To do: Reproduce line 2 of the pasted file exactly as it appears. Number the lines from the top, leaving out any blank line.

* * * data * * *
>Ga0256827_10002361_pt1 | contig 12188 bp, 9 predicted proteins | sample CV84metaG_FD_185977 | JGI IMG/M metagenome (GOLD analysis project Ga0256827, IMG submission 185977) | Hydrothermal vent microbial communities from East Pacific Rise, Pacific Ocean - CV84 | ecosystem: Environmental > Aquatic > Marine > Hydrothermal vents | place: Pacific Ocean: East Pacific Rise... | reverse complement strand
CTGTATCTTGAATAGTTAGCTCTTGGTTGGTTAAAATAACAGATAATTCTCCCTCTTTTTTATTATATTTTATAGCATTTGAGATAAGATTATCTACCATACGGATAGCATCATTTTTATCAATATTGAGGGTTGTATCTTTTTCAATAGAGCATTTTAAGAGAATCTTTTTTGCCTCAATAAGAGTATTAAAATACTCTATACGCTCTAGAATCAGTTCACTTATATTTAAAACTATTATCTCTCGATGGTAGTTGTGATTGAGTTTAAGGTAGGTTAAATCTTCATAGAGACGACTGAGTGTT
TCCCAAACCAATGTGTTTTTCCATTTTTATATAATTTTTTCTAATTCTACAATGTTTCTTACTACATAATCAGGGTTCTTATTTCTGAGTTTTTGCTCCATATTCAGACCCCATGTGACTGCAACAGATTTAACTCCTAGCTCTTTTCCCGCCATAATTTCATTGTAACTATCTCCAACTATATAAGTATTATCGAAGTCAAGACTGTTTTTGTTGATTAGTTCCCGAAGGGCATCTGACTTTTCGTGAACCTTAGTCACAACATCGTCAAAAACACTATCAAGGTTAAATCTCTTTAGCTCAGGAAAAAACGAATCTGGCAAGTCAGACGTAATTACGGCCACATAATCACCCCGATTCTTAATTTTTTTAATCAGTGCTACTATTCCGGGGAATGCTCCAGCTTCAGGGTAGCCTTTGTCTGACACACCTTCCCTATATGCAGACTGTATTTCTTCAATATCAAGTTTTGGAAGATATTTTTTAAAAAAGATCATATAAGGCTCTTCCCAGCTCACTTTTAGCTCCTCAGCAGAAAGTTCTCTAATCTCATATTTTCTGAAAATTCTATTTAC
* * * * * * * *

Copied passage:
CTGTATCTTGAATAGTTAGCTCTTGGTTGGTTAAAATAACAGATAATTCTCCCTCTTTTTTATTATATTTTATAGCATTTGAGATAAGATTATCTACCATACGGATAGCATCATTTTTATCAATATTGAGGGTTGTATCTTTTTCAATAGAGCATTTTAAGAGAATCTTTTTTGCCTCAATAAGAGTATTAAAATACTCTATACGCTCTAGAATCAGTTCACTTATATTTAAAACTATTATCTCTCGATGGTAGTTGTGATTGAGTTTAAGGTAGGTTAAATCTTCATAGAGACGACTGAGTGTT